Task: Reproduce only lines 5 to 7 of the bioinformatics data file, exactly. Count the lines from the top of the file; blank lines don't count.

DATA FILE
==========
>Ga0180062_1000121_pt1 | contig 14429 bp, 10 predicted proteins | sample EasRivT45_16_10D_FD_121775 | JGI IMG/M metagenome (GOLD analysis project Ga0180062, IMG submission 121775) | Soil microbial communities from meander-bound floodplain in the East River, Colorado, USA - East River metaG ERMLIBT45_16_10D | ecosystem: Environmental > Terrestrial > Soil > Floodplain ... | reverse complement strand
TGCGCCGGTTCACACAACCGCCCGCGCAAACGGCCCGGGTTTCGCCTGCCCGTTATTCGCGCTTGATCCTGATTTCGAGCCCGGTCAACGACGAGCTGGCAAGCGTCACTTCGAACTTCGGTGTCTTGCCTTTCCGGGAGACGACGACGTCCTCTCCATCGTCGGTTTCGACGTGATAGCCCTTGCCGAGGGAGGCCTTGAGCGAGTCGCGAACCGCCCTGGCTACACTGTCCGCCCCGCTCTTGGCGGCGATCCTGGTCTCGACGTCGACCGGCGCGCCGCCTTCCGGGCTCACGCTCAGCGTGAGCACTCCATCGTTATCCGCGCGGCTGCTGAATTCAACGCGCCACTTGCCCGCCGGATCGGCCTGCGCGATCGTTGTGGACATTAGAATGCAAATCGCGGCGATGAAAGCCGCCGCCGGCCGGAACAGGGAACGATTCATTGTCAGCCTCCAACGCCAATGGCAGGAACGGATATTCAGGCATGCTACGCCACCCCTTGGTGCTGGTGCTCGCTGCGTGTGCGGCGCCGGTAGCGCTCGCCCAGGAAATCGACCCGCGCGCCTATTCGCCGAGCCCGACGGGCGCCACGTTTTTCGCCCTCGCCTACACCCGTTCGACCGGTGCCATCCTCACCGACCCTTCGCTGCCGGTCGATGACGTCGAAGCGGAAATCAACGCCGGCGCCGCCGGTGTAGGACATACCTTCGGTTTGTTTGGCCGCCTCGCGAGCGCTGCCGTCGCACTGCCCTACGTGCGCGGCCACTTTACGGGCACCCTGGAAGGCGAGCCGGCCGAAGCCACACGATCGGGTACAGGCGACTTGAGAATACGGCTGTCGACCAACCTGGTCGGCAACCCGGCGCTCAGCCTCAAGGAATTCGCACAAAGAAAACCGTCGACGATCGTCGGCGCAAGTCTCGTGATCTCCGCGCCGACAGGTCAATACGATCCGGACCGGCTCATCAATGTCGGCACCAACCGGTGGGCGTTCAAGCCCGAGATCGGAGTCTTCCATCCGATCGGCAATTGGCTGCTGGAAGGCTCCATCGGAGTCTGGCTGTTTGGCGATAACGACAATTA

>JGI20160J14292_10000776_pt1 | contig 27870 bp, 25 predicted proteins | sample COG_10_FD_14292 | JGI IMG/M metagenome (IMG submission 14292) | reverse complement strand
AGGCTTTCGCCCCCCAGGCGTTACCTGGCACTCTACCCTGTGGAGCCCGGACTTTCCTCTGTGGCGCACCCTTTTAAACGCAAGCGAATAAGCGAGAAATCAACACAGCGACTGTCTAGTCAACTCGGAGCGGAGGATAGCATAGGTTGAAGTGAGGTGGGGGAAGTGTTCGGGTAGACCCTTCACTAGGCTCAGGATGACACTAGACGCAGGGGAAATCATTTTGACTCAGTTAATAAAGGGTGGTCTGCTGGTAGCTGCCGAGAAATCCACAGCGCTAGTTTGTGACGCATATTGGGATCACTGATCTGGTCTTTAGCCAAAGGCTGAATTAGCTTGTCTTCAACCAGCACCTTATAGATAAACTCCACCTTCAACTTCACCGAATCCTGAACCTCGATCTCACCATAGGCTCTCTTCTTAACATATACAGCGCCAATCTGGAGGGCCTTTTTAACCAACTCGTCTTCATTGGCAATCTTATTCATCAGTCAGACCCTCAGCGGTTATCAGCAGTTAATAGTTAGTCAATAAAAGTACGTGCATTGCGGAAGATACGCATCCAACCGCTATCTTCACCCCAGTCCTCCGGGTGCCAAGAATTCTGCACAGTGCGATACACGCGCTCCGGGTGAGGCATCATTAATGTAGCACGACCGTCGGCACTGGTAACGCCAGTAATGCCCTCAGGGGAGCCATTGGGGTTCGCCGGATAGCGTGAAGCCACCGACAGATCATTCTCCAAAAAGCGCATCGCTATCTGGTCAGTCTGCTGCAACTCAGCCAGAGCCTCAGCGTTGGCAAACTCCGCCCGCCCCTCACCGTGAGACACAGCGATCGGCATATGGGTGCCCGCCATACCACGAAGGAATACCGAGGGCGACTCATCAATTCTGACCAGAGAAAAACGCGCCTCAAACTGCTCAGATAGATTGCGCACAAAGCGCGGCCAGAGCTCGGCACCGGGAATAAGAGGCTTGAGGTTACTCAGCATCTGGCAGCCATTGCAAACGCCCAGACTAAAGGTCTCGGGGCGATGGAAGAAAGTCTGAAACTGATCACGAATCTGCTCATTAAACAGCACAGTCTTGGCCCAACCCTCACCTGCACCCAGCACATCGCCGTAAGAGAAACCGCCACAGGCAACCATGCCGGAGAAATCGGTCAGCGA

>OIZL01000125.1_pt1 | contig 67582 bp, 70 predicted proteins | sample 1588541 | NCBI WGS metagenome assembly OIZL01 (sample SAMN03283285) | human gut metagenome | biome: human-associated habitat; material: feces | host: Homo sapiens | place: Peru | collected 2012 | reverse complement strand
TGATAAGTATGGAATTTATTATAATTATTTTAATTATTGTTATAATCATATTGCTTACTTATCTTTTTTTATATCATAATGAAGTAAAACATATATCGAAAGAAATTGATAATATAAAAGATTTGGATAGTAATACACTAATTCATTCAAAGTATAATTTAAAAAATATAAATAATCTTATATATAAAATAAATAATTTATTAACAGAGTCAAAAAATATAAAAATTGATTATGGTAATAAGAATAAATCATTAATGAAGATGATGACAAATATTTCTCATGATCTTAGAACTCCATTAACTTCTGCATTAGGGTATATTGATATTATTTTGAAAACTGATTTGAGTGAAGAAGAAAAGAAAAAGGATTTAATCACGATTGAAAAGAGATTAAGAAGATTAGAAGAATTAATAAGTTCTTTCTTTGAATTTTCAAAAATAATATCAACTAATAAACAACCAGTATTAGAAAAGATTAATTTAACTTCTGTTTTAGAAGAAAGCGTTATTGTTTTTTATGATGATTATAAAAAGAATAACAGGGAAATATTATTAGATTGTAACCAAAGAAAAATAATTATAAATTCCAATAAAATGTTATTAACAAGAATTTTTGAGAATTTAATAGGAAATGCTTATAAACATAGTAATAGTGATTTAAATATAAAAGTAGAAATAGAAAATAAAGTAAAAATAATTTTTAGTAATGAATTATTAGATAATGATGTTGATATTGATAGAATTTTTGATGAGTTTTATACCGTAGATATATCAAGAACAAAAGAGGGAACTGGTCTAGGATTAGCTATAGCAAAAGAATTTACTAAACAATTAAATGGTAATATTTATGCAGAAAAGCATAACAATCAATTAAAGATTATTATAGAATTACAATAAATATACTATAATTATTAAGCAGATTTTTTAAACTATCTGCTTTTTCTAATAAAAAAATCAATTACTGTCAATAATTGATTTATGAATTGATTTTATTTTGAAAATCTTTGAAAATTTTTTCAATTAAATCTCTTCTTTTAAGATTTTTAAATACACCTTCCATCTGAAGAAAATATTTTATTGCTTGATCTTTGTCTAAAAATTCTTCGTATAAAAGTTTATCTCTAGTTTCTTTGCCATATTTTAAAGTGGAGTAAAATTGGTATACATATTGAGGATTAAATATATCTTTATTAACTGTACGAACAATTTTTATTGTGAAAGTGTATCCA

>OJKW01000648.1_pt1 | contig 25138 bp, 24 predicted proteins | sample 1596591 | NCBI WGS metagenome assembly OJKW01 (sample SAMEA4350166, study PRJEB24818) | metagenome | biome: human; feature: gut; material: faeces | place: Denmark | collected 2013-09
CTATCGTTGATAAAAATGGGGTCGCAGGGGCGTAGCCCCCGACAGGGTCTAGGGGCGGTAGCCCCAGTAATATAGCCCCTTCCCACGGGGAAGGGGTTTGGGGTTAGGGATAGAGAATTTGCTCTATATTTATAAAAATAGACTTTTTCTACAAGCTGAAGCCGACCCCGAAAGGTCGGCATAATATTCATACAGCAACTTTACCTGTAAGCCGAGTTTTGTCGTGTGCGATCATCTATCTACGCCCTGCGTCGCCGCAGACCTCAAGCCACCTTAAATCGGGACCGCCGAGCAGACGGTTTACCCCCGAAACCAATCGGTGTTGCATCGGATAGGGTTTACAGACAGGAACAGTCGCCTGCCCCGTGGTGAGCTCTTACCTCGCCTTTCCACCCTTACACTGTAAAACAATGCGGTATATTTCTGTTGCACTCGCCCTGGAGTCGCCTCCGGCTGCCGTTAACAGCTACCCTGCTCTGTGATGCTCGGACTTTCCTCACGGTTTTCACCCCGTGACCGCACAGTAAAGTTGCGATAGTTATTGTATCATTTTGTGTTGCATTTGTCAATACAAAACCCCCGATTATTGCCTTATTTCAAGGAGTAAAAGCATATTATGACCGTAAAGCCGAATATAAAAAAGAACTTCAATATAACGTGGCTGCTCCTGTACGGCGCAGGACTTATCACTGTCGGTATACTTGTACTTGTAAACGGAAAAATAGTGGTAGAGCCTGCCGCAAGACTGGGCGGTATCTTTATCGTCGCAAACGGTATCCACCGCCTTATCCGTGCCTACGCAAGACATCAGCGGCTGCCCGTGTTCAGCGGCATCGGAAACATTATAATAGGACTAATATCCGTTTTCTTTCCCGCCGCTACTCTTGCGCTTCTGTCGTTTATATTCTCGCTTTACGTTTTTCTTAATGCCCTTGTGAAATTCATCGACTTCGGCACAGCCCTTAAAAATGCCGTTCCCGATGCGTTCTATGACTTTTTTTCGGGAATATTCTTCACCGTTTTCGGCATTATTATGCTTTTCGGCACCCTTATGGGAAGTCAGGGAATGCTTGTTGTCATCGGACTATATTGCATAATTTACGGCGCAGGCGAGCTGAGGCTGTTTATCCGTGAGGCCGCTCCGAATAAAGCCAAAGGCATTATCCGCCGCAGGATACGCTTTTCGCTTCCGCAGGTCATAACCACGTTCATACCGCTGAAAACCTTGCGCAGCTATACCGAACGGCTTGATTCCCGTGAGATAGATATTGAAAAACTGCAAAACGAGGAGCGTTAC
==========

>OIZL01000125.1_pt1 | contig 67582 bp, 70 predicted proteins | sample 1588541 | NCBI WGS metagenome assembly OIZL01 (sample SAMN03283285) | human gut metagenome | biome: human-associated habitat; material: feces | host: Homo sapiens | place: Peru | collected 2012 | reverse complement strand
TGATAAGTATGGAATTTATTATAATTATTTTAATTATTGTTATAATCATATTGCTTACTTATCTTTTTTTATATCATAATGAAGTAAAACATATATCGAAAGAAATTGATAATATAAAAGATTTGGATAGTAATACACTAATTCATTCAAAGTATAATTTAAAAAATATAAATAATCTTATATATAAAATAAATAATTTATTAACAGAGTCAAAAAATATAAAAATTGATTATGGTAATAAGAATAAATCATTAATGAAGATGATGACAAATATTTCTCATGATCTTAGAACTCCATTAACTTCTGCATTAGGGTATATTGATATTATTTTGAAAACTGATTTGAGTGAAGAAGAAAAGAAAAAGGATTTAATCACGATTGAAAAGAGATTAAGAAGATTAGAAGAATTAATAAGTTCTTTCTTTGAATTTTCAAAAATAATATCAACTAATAAACAACCAGTATTAGAAAAGATTAATTTAACTTCTGTTTTAGAAGAAAGCGTTATTGTTTTTTATGATGATTATAAAAAGAATAACAGGGAAATATTATTAGATTGTAACCAAAGAAAAATAATTATAAATTCCAATAAAATGTTATTAACAAGAATTTTTGAGAATTTAATAGGAAATGCTTATAAACATAGTAATAGTGATTTAAATATAAAAGTAGAAATAGAAAATAAAGTAAAAATAATTTTTAGTAATGAATTATTAGATAATGATGTTGATATTGATAGAATTTTTGATGAGTTTTATACCGTAGATATATCAAGAACAAAAGAGGGAACTGGTCTAGGATTAGCTATAGCAAAAGAATTTACTAAACAATTAAATGGTAATATTTATGCAGAAAAGCATAACAATCAATTAAAGATTATTATAGAATTACAATAAATATACTATAATTATTAAGCAGATTTTTTAAACTATCTGCTTTTTCTAATAAAAAAATCAATTACTGTCAATAATTGATTTATGAATTGATTTTATTTTGAAAATCTTTGAAAATTTTTTCAATTAAATCTCTTCTTTTAAGATTTTTAAATACACCTTCCATCTGAAGAAAATATTTTATTGCTTGATCTTTGTCTAAAAATTCTTCGTATAAAAGTTTATCTCTAGTTTCTTTGCCATATTTTAAAGTGGAGTAAAATTGGTATACATATTGAGGATTAAATATATCTTTATTAACTGTACGAACAATTTTTATTGTGAAAGTGTATCCA

>OJKW01000648.1_pt1 | contig 25138 bp, 24 predicted proteins | sample 1596591 | NCBI WGS metagenome assembly OJKW01 (sample SAMEA4350166, study PRJEB24818) | metagenome | biome: human; feature: gut; material: faeces | place: Denmark | collected 2013-09